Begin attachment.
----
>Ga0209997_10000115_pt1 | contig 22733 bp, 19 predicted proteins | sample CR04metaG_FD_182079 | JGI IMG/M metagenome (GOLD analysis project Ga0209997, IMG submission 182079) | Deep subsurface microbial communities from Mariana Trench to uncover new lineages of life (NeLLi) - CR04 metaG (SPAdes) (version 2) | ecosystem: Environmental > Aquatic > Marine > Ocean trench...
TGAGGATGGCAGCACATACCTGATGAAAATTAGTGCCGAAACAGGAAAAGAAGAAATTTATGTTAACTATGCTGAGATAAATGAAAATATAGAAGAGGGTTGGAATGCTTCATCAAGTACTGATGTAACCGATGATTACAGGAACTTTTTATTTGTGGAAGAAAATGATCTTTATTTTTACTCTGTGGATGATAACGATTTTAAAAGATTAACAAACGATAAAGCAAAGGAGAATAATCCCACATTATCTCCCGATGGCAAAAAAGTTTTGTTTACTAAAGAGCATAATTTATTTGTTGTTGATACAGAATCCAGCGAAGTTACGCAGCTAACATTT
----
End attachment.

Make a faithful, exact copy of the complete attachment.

>Ga0209997_10000115_pt1 | contig 22733 bp, 19 predicted proteins | sample CR04metaG_FD_182079 | JGI IMG/M metagenome (GOLD analysis project Ga0209997, IMG submission 182079) | Deep subsurface microbial communities from Mariana Trench to uncover new lineages of life (NeLLi) - CR04 metaG (SPAdes) (version 2) | ecosystem: Environmental > Aquatic > Marine > Ocean trench...
TGAGGATGGCAGCACATACCTGATGAAAATTAGTGCCGAAACAGGAAAAGAAGAAATTTATGTTAACTATGCTGAGATAAATGAAAATATAGAAGAGGGTTGGAATGCTTCATCAAGTACTGATGTAACCGATGATTACAGGAACTTTTTATTTGTGGAAGAAAATGATCTTTATTTTTACTCTGTGGATGATAACGATTTTAAAAGATTAACAAACGATAAAGCAAAGGAGAATAATCCCACATTATCTCCCGATGGCAAAAAAGTTTTGTTTACTAAAGAGCATAATTTATTTGTTGTTGATACAGAATCCAGCGAAGTTACGCAGCTAACATTT